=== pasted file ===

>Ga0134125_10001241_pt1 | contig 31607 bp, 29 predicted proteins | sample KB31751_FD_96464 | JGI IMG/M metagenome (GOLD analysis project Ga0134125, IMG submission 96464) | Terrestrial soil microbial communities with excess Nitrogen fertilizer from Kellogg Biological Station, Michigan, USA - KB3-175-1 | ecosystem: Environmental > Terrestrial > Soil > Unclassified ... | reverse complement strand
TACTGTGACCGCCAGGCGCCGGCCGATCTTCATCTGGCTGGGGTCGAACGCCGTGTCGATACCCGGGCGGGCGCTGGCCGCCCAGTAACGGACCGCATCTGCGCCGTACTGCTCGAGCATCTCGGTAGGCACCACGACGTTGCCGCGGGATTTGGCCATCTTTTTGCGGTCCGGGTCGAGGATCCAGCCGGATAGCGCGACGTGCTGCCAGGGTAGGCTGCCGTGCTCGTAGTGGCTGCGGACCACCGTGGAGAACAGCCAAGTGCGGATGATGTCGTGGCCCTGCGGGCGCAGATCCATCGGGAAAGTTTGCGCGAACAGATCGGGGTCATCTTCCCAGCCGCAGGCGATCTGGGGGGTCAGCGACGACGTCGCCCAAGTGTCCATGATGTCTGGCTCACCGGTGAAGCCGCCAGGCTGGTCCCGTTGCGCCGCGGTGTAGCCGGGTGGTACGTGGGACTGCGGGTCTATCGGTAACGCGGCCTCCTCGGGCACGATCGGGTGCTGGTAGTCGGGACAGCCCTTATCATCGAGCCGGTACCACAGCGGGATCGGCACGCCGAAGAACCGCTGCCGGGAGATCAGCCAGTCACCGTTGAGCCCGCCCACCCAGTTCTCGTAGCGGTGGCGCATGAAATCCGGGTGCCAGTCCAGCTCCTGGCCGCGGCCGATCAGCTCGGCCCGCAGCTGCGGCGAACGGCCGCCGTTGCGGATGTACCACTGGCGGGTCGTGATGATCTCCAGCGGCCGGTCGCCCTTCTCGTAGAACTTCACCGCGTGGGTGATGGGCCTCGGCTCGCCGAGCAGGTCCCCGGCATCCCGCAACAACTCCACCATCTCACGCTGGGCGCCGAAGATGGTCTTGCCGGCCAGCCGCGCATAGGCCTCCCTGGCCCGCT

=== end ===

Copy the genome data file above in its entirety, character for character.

>Ga0134125_10001241_pt1 | contig 31607 bp, 29 predicted proteins | sample KB31751_FD_96464 | JGI IMG/M metagenome (GOLD analysis project Ga0134125, IMG submission 96464) | Terrestrial soil microbial communities with excess Nitrogen fertilizer from Kellogg Biological Station, Michigan, USA - KB3-175-1 | ecosystem: Environmental > Terrestrial > Soil > Unclassified ... | reverse complement strand
TACTGTGACCGCCAGGCGCCGGCCGATCTTCATCTGGCTGGGGTCGAACGCCGTGTCGATACCCGGGCGGGCGCTGGCCGCCCAGTAACGGACCGCATCTGCGCCGTACTGCTCGAGCATCTCGGTAGGCACCACGACGTTGCCGCGGGATTTGGCCATCTTTTTGCGGTCCGGGTCGAGGATCCAGCCGGATAGCGCGACGTGCTGCCAGGGTAGGCTGCCGTGCTCGTAGTGGCTGCGGACCACCGTGGAGAACAGCCAAGTGCGGATGATGTCGTGGCCCTGCGGGCGCAGATCCATCGGGAAAGTTTGCGCGAACAGATCGGGGTCATCTTCCCAGCCGCAGGCGATCTGGGGGGTCAGCGACGACGTCGCCCAAGTGTCCATGATGTCTGGCTCACCGGTGAAGCCGCCAGGCTGGTCCCGTTGCGCCGCGGTGTAGCCGGGTGGTACGTGGGACTGCGGGTCTATCGGTAACGCGGCCTCCTCGGGCACGATCGGGTGCTGGTAGTCGGGACAGCCCTTATCATCGAGCCGGTACCACAGCGGGATCGGCACGCCGAAGAACCGCTGCCGGGAGATCAGCCAGTCACCGTTGAGCCCGCCCACCCAGTTCTCGTAGCGGTGGCGCATGAAATCCGGGTGCCAGTCCAGCTCCTGGCCGCGGCCGATCAGCTCGGCCCGCAGCTGCGGCGAACGGCCGCCGTTGCGGATGTACCACTGGCGGGTCGTGATGATCTCCAGCGGCCGGTCGCCCTTCTCGTAGAACTTCACCGCGTGGGTGATGGGCCTCGGCTCGCCGAGCAGGTCCCCGGCATCCCGCAACAACTCCACCATCTCACGCTGGGCGCCGAAGATGGTCTTGCCGGCCAGCCGCGCATAGGCCTCCCTGGCCCGCT